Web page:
Some of the other significant changes that led to the overall advancement of embedded cameras are:

  • Improvements in lenses: Various types of lenses include wide-angle lenses, autofocus lenses, and fixed-focus lenses.
  • Advancements in ISPs (Image Signal Processors): Internal can retain the fidelity of the scene captured while offloading many signal processing tasks from the host processor.
  • Developments in interfaces and cables: Camera interfaces like MIPI CSI-2 and USB 3.1 made high bandwidth transmission possible while FPD-Link and GMSL technologies transport the lowest-latency, highest quality image data with high throughput over long distances (up to 15 meters).
  • Changes in other camera accessories like IR-cut filters and illumination methods.

Today, embedded vision is no longer a buzzword. It finds applications in a wide variety of industries such as medical, smart city, industrial, and agriculture… With the advent of AI, ML-based models are deployed to analyze the images and videos captured using embedded cameras for object recognition, people counting, number plate recognition, facial recognition, cell & molecular analysis, and more.

In addition to these changes, camera engineers are working hard every day to further optimize firmware and camera software to make sure embedded vision system manufacturers get the best out of the camera modules they use.

The Future of Camera Technology and Embedded Vision

The future of camera technology in embedded vision is bright.

Sensors are getting better every day. Newer interface standards are being developed (we didn’t have an FPD-Link III or GMSL3 15 years ago). Lenses are becoming more efficient. ISPs are improving in terms of their ability to process color and HDR images at higher resolutions and frame rates.

These changes happen over the natural course of time.

What is that one thing that is going to revolutionize the way we take images and videos in industrial and commercial settings?

It is nothing but artificial intelligence.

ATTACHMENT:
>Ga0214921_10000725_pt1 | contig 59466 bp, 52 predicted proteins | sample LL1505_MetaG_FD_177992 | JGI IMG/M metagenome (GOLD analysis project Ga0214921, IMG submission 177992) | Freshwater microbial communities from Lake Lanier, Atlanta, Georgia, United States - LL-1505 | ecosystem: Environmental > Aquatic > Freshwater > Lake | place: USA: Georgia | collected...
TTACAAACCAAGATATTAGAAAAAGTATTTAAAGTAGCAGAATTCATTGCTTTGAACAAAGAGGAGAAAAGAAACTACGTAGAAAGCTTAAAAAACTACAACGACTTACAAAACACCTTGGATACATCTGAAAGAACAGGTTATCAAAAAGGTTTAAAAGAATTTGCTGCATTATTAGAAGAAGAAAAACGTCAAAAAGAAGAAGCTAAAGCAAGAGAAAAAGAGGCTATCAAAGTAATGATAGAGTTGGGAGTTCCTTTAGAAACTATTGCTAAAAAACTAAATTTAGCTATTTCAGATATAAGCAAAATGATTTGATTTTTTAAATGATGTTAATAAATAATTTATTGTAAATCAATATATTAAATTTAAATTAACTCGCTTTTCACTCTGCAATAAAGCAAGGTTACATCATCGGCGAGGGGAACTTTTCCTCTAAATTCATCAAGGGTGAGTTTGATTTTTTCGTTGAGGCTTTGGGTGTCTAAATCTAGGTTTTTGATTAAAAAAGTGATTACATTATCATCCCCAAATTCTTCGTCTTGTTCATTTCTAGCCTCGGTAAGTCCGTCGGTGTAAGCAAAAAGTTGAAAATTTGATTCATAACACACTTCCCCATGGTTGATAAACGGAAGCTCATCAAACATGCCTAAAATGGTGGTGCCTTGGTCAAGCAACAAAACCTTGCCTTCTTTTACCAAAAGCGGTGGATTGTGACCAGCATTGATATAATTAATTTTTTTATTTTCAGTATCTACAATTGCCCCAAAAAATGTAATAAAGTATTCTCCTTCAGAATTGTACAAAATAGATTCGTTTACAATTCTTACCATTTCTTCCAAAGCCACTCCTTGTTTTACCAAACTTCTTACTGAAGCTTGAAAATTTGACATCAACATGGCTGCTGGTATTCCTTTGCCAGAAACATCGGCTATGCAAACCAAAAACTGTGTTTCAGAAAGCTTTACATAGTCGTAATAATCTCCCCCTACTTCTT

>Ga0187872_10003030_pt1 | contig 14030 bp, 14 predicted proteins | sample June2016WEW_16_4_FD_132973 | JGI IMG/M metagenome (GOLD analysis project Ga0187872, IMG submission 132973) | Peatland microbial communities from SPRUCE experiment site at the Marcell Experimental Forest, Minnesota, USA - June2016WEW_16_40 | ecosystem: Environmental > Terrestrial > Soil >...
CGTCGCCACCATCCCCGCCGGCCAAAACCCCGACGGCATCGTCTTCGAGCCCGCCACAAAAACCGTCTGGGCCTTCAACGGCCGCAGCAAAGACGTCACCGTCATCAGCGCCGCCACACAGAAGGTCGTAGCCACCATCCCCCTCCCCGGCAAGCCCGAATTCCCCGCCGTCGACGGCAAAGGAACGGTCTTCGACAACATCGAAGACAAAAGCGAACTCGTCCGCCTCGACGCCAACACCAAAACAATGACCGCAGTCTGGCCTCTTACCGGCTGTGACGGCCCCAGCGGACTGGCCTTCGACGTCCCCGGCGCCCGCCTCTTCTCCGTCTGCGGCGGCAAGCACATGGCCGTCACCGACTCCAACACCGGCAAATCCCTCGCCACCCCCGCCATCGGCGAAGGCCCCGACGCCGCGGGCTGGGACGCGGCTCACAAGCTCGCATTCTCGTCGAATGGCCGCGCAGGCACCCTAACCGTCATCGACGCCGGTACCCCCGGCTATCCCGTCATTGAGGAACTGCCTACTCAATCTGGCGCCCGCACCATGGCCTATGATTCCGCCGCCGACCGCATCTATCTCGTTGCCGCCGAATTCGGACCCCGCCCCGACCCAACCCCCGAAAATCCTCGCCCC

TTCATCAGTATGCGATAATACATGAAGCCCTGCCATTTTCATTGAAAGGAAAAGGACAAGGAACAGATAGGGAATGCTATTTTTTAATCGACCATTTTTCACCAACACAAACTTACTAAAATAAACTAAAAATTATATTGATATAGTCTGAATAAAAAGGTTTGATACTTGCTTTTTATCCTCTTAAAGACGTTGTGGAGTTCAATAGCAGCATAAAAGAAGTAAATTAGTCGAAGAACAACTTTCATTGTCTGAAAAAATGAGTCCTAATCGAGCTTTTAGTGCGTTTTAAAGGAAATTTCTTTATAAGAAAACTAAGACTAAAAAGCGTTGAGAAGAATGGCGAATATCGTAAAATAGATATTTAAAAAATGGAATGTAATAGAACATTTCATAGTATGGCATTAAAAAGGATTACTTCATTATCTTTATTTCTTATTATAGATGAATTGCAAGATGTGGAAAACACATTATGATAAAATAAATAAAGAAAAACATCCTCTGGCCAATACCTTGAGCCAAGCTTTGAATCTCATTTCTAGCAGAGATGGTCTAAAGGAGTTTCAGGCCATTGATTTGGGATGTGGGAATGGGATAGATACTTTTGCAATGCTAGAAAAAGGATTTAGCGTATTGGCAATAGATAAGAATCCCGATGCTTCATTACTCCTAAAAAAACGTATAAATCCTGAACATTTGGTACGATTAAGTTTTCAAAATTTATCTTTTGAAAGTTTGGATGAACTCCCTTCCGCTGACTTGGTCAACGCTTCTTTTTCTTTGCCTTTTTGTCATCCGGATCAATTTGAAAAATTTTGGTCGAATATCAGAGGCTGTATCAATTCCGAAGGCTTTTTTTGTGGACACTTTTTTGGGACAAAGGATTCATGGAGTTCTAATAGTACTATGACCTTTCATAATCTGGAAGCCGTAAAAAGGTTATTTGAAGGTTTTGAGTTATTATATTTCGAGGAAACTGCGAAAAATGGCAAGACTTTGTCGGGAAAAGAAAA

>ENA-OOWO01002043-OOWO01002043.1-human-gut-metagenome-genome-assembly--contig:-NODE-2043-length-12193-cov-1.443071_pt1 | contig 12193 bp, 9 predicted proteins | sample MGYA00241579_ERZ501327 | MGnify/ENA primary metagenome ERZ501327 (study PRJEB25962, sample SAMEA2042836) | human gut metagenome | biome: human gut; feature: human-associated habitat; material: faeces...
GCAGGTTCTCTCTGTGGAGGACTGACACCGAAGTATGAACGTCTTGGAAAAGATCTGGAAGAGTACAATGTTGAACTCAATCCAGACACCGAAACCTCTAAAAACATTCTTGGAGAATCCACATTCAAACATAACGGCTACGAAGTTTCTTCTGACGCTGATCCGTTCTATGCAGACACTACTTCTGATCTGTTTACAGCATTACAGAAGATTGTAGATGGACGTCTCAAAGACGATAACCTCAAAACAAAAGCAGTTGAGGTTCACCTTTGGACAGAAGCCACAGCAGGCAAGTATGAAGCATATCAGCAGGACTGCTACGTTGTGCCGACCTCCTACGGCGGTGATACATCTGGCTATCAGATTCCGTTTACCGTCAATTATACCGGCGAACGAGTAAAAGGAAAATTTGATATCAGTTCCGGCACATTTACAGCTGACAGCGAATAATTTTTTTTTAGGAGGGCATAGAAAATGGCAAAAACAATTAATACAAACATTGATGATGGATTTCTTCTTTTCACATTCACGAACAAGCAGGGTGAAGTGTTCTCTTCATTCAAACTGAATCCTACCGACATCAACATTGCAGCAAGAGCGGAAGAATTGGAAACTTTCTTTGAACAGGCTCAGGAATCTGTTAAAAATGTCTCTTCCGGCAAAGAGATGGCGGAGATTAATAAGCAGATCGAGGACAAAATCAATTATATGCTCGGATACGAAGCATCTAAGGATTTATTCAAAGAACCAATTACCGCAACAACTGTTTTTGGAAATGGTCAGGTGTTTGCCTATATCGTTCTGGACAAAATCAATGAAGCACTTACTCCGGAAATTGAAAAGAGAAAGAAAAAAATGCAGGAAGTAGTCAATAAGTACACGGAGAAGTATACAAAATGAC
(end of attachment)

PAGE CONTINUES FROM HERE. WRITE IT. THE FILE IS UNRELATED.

But isn’t the AI revolution already here?

In a way, yes. Many companies are leveraging AI-based image and video analysis to derive actionable insights from the data cameras capture. Examples of embedded vision applications where AI-based processing is used include:

  • Robotics
  • Sports analytics
  • Smart traffic monitoring
  • Autonomous shopping
  • Automated industrial vehicles (tractors, forklifts, mining vehicles)
  • Patient monitoring

However, in embedded vision, AI is still in its early days. It hasn’t become mainstream yet like a ChatGPT for example. At the same time, the adoption of AI is fast increasing. Here are some use cases where AI is likely to find its way in the future (or AI is currently in the experimentation phase):

  • Blood cell analysis and related diagnosis.
  • Image-guided eye diagnosis.
  • Animal husbandry (similar to how AI is used in vegetation and crop monitoring today).
  • Insurance and driver safety (using a combination of telematics and in-vehicle camera surveillance) in ADAS (Advanced Driver Assistance Systems).

In addition to newer applications, with AI algorithms becoming more accurate and capable, embedded vision systems like robots, drones, and smart traffic devices will become more advanced. They will be able to solve more complex issues which are not possible today. An example of this is accurately performing facial recognition of passengers in a moving vehicle, which today comes with way too many challenges. 

TechNexion: Pioneering Embedded Vision for Two Decades

TechNexion has been in the embedded vision space for 20 years now – with solutions spanning 4K cameras, NIR cameras, global shutter cameras, etc., supporting interfaces such as USB 3.0, MIPI CSI-2, and FPD-Link III. Please view our embedded vision solutions here